Bernie Sanders steps off the campaign trail for a 'constructive' 45-minute meeting with Obama

By Juliet Eilperin in Washington, John Wagner

Democratic presidential candidate Bernie Sanders speaks to reporters after a meeting with US President Barack Obama at the White House. Photo / AFP / Brendan Smialowski
Democratic presidential candidate Bernie Sanders speaks to reporters after a meeting with US President Barack Obama at the White House. Photo / AFP / Brendan Smialowski

With five days remaining until the Iowa caucuses, Democratic presidential hopeful Bernie Sanders took a brief detour from the campaign trail Wednesday to meet one-on-one at the White House with the man he is seeking to succeed.

Emerging from a 45-minute meeting with President Obama, Sanders said the session provided a chance to talk about both foreign and domestic policy and "occasionally a little bit of politics." Sanders said he didn't seek or receive Obama's endorsement in the race for the nomination against Hillary Clinton.

"I enjoyed the meeting, and I thought it was a very positive and constructive meeting," he said, speaking to reporters for seven minutes outside the White House.

Clinton, who served as Obama's secretary of state, and Sanders are locked in a tight race in the nation's first caucus state, with polls showing Clinton's once-formidable lead having evaporated.

Obama has officially stayed neutral in a contest in which both candidates would love to generate the same kind of enthusiasm that Obama did in 2008, producing a record-setting turnout on caucus night. In that respect, the meeting produced favourable optics for Sanders at a time when many Iowa Democrats are wrestling over their final choice.

Obama has met previously with Clinton.

Speaking to reporters after the meeting, White House Press Secretary Josh Earnest argued that a competitive Democratic primary was not a problem.

"That debate is good for our democracy," he said.

"It's also good for the party. And in the context of that debate, Sen. Sanders has had great success in engaging and even inspiring a large segment of the Democratic Party. That ability to engage Democrats and excite them and inspire them will be critical to the success of Democrats up and down the ballot, whether Senator Sanders is the nominee or not."

Sanders, who has made rebuilding the middle class a rallying cry of his campaign, went out of his way in talking to reporters to praise Obama's economic accomplishments, citing statistics about the dire financial outlook he inherited.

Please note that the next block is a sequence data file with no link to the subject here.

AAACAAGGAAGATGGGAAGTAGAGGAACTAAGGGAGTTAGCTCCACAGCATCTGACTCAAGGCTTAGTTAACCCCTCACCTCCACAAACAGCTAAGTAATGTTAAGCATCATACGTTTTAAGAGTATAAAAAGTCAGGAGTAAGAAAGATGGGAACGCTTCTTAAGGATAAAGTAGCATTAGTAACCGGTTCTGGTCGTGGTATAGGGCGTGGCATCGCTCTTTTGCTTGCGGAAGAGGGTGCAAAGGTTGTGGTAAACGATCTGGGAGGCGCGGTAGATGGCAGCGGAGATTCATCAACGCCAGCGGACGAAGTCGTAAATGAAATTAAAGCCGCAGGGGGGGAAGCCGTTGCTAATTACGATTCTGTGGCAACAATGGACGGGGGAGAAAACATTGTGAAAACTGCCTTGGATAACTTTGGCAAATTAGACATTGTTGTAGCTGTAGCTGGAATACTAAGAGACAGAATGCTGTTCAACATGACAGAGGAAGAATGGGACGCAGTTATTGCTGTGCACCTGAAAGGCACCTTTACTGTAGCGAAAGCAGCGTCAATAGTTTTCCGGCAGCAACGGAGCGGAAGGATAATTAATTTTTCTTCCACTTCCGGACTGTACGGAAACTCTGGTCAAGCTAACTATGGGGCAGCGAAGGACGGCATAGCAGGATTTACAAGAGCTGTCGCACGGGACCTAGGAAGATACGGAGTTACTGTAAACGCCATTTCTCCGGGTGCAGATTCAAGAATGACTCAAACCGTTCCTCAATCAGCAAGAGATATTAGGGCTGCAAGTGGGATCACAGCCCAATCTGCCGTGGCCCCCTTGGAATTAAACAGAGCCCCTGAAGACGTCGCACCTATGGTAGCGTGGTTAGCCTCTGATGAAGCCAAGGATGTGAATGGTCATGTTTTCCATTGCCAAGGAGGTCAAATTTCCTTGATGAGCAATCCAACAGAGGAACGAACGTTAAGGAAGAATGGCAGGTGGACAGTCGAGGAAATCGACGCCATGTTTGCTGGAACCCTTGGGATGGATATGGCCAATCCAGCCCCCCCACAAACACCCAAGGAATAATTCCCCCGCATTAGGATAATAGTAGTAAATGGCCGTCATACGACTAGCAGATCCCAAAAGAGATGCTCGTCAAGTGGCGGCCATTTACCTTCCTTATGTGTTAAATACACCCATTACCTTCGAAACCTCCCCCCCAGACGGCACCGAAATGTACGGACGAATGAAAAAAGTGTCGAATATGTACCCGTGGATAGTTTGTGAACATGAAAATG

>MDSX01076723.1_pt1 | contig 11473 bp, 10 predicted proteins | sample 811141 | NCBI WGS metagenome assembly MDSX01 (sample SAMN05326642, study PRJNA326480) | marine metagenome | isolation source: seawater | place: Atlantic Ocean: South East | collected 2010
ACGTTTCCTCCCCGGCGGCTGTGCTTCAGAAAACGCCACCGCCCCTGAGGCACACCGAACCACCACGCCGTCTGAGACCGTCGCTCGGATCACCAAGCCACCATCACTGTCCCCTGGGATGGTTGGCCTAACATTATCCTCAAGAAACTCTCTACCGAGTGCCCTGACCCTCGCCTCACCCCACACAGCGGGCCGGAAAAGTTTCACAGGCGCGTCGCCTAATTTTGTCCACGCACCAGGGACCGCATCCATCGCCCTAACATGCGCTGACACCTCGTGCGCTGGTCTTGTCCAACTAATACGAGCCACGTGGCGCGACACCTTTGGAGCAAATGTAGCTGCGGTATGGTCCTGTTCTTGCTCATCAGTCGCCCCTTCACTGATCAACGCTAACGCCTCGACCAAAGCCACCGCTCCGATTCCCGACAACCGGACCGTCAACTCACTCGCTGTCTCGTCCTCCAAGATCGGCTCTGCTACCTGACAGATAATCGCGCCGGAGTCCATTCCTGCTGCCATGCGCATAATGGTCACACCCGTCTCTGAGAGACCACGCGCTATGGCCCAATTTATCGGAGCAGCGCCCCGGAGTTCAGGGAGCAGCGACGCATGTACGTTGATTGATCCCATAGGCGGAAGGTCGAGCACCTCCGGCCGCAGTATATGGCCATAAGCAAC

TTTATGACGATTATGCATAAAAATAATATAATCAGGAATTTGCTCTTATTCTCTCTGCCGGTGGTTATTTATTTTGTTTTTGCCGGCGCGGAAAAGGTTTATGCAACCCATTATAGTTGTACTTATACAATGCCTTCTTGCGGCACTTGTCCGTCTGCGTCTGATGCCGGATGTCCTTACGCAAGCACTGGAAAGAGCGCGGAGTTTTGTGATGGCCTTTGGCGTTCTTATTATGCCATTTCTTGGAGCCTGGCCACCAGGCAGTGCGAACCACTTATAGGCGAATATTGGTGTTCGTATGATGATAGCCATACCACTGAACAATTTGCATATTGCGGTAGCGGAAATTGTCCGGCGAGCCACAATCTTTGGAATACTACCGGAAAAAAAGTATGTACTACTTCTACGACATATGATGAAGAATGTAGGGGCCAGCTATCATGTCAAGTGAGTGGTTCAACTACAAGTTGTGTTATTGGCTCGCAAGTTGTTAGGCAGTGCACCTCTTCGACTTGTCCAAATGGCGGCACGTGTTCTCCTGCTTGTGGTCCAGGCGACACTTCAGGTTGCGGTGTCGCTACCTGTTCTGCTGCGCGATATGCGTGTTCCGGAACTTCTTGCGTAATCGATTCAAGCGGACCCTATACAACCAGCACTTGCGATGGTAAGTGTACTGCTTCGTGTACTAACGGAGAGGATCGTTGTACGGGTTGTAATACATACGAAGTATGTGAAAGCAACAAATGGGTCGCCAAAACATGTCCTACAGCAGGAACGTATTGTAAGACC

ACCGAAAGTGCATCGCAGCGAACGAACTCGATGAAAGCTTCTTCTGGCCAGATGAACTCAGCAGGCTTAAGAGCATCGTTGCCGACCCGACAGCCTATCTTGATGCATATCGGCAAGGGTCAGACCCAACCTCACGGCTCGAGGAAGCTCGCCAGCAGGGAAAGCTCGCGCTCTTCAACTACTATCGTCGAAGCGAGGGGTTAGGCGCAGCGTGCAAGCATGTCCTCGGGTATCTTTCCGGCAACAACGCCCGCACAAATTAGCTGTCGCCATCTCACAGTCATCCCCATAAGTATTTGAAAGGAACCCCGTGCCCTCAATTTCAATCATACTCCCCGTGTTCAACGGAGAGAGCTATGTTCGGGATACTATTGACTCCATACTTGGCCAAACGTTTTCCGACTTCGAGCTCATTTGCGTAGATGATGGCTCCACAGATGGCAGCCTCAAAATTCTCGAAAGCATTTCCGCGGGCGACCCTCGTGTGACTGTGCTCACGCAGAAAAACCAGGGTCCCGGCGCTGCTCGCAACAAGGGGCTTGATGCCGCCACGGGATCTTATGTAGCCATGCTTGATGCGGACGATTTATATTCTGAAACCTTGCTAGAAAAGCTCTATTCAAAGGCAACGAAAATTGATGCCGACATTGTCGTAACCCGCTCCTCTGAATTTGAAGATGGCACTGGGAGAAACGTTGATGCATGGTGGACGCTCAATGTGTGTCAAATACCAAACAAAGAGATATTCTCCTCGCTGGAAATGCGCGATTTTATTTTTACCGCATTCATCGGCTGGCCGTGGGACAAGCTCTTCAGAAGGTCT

"So it is absolutely fair to say, and I say it every day, that we have got to do a lot better to protect the middle class and working families, but it's also important to remember how far we have come in the last seven years under the leadership of President Obama and Vice President Biden," he said.

David Simas, assistant to the president and director of the White House's Office of Political Strategy and Outreach, said in an interview Wednesday that given Obama's popularity with both Democratic primary and general election voters, he was confident the president would end up campaigning for whoever wins the party's presidential primary.

"Whoever the Democratic nominee is going to be is going to view the president as a critical asset, and someone they are going to want to see on the campaign," Simas said. "So once there's a nominee, that's where the important conversations are going to be."

Sanders said both Obama and Biden have been fair to him and Clinton, despite some recent suggestions by the media that the president has his thumb on the scale for Clinton.

"What the president has tried to do, what Vice President Biden has tried to do, is to be as evenhanded as they can be," Sanders said.

The idea of the meeting between Obama and Sanders was raised when the two men talked at last month's Congressional Ball, Earnest said.

"Obviously, the president has had a pretty busy schedule over the last couple of weeks and Senator Sanders has, too," he said.

"But this is a meeting that, you know, came together in the last week or two and, you know, the president was pleased to have the opportunity to sit down with Senator Sanders today. . . . There is value in having those kinds of conversations, and I suspect it's not the last one."

Several of Clinton's top aides have served in the Obama White House - including her campaign chairman John D. Podesta, communications director Jennifer Palmieri and senior policy adviser Jake Sullivan - and they periodically check in with the president's current staff on their policy plans and announcements. While there is no such overlap with Sanders' team, a White House official who asked not to be identified to discuss internal strategy said Wednesday, "Certainly there are discussions between the White House and the Sanders campaign."

The aide declined to specify the nature of those discussions.

Sanders, for his part, on Wednesday echoed his remarks from recent days in Iowa and suggested the race in Iowa will be determined by which candidate can better mobilise their voters.

"I think what the Iowa campaign ends up being about is one word and that is turnout," Sanders said. "We're feeling really good about where we are, and if there is a large voter turnout - now I'm not saying we can do what Barack Obama did in 2008, I wish we could, but I don't think we can - but if there is a large turnout, I think we win. If not, I think we're going to be struggling."

He also predicted he would do well in the New Hampshire primary and better than people expect in the next two contests that follow in Nevada and South Carolina.

- Washington Post

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